Designer’s Debate Club: On Formal Design Education

Designer’s Debate Club: On Formal Design Education

Feb 05, 2013 News

The Designer’s Debate Club is hosting a debate on the necessity of formal design education. The club’s third session, to be held on February 13th at 6:30pm, will take place at the Tishman Auditorium of Parsons The New School for Design in New York City.

DDC, founded by Keenan Cummings and Jon Troutman, has held two previous sessions. Session 1‘s debate was on whether or not “All Web Designers Must Learn To Code.” Session 2 discussed if “Lean start-up methods prevent designers from solving big-picture design problems.”

The motion being debated in Session 3 is: “Formal design education is necessary for practicing designers.”

Arguing against the necessity of formal design education are such industry figures as Able Parris of Big Spaceship, Peter Vidani of Tumblr, and Liz Danzico of the School of Visual Arts. Arguing for formal education are Alice Twemlow (also of SVA) and Matteo Bologna of Mucca Design. The “for” side will also feature a mystery debater; considering the participation of two others from SVA’s design programs, I wouldn’t be surprised if this mystery luminary is Jeffrey Zeldman or Jason Santa Maria.

Tickets are $10, and the debate will include audience participation in the form of voting and floor debate. Get them here before they run out. The Industry will be represented, so come over and say hi!

Tishman Auditorium

Image of Tishman Auditorium courtesy of joshbousel on Flickr.

Formal education is tricky when it comes to interaction design. At least anecdotally, it seems like the vast majority of practicing digital designers are self-taught, or have a degree in something unrelated. There are the big names like Mark Zuckerberg (dropped out of Harvard) and David Karp (didn’t even finish high school), but even the average designer-on-the-ground is unlikely to have a degree in web design or computer science.

That alone doesn’t mean the degree is without merit, though. Just because there was no such thing as a Bachelors of Engineering when da Vinci was working doesn’t mean it isn’t worthwhile now. In fact, it may be the widespread lack of accreditation that leads to client misconceptions like “any 12-year-old can design a website.”

In my opinion, the question hinges on the definition of “education.” We’ve loosened the definition of the word to include vocational training, whereas it used to imply a well-roundedness and exposure to the liberal arts. Taking exclusively practical design classes is training; taking a variety of classes with an emphasis on design thinking is education. Design is a fusion of so many other fields it would be counterproductive to learn the practical side without having been exposed to business, philosophy, art, et cetera. Pragmatically, the digital world moves so quickly that practical training would become obsolete much faster than a well-rounded education. A similar argument can be made regarding an entrepreneurial education.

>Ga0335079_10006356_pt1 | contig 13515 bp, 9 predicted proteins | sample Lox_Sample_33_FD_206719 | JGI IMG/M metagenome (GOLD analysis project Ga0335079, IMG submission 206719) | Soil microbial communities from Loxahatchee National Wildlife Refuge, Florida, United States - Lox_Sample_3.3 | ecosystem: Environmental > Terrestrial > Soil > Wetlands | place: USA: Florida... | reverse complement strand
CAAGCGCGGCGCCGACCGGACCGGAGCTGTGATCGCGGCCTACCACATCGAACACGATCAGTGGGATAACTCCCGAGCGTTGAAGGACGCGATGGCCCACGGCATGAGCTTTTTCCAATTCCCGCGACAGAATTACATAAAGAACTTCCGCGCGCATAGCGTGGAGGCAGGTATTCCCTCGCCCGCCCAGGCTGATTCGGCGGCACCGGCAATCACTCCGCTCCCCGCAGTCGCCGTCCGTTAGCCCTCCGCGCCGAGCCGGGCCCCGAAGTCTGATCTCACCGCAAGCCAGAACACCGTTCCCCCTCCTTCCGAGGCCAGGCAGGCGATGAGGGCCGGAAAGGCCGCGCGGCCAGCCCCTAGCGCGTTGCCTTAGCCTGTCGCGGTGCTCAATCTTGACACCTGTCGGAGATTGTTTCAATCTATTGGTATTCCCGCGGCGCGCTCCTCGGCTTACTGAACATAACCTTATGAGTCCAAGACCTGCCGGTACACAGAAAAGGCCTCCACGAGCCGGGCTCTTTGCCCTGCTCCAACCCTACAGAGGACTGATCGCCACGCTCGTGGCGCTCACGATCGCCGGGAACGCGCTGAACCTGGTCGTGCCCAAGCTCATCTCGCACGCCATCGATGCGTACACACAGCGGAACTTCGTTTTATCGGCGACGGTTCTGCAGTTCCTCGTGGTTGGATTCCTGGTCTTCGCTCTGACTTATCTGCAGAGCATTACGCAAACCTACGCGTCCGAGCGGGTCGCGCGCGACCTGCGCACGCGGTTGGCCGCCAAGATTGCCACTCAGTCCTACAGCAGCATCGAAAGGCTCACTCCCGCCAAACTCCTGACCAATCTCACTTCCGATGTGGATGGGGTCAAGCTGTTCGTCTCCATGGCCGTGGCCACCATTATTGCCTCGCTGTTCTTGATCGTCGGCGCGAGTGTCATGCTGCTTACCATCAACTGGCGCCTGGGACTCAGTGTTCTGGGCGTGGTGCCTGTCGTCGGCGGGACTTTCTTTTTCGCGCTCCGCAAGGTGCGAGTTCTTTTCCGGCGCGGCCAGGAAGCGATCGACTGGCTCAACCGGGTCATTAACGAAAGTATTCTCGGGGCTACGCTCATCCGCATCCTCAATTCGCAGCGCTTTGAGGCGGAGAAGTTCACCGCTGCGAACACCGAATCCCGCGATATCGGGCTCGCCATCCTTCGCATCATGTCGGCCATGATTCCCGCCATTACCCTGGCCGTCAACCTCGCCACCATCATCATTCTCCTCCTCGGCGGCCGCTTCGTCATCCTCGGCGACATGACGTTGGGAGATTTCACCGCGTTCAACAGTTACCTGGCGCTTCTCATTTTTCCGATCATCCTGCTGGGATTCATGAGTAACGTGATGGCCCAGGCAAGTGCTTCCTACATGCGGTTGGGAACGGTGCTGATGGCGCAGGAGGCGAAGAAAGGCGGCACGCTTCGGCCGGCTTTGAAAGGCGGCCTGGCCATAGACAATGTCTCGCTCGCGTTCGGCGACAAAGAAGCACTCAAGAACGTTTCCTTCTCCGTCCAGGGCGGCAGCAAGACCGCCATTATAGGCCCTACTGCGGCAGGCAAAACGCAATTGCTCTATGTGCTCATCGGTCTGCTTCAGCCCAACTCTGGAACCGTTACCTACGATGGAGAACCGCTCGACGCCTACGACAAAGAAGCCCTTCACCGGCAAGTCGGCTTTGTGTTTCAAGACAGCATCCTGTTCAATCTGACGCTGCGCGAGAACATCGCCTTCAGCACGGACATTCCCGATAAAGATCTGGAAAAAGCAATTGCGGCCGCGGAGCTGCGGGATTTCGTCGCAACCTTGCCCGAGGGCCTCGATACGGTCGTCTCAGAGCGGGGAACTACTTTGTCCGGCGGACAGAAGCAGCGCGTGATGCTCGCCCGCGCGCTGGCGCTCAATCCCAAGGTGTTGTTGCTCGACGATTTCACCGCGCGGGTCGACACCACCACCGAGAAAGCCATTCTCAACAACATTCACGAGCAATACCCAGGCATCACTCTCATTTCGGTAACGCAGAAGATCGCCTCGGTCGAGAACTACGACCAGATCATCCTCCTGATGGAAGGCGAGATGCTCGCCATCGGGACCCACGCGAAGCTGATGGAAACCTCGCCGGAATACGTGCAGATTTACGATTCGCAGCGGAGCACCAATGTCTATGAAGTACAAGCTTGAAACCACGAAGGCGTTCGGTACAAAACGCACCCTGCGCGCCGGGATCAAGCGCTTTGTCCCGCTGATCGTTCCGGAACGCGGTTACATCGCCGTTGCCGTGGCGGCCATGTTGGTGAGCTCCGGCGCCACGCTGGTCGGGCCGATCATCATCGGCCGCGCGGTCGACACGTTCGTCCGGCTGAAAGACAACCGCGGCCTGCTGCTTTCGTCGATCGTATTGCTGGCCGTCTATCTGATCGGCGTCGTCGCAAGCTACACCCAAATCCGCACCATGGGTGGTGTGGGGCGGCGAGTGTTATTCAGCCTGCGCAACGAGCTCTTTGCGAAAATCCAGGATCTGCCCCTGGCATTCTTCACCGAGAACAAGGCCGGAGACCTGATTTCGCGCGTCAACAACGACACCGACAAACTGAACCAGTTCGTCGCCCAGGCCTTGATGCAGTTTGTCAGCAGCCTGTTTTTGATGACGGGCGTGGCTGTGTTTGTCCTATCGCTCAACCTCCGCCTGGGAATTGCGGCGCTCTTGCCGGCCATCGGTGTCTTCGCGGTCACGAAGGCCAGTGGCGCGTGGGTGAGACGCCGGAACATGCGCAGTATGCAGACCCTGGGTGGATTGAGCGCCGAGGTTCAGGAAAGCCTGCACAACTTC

There’s a case to be made on both sides, and I’m sure the debaters next Wednesday will have many interesting things to say. I will leave you with this: a man named Charles Eliot once stated that a liberal education could be obtained by reading for 15 minutes a day from a collection of books that could fit on a five-foot shelf. This was after he’d spent 40 years as president of Harvard University.

  • https://twitter.com/#!/azulum azulum

    To the DDC! To the DDC! DDC 1! DDC 2! DDC 3!

    But seriously, on the topic of schooling — should you or shouldn’t you? It totally depends on the person. I swore off school after those miserable high school years, only to return five years later out of a thirst for curiosity. Three majors and a mountain of debt later, I came away with a better understanding of the world and no interesting job prospects. I didn’t study computer science or web design — the closest I came was two classes in ceramics — and most of that was self-taught anyway. Now I find myself learning to code, making typefaces, creating games, envisioning new calendars — and I think, dammit, why didn’t I do this stuff in school!?

    In reality, classes don’t matter much at all. What matters is a place where your purpose is to think deeply, come up with ideas, try it out and fail. You learn by doing and failing. School can make that easier. It often makes that harder — especially with the focus on GPA — a metric about as useful as IQ, which is to say, not very useful. But I’m biased because the overwhelming majority of the classes I took were at the junior and senior level, and typically harder. So while they debate the merits of going to school for design, I’ll get started on the fifteenth project that I’ll probably never finish: redesigning school.

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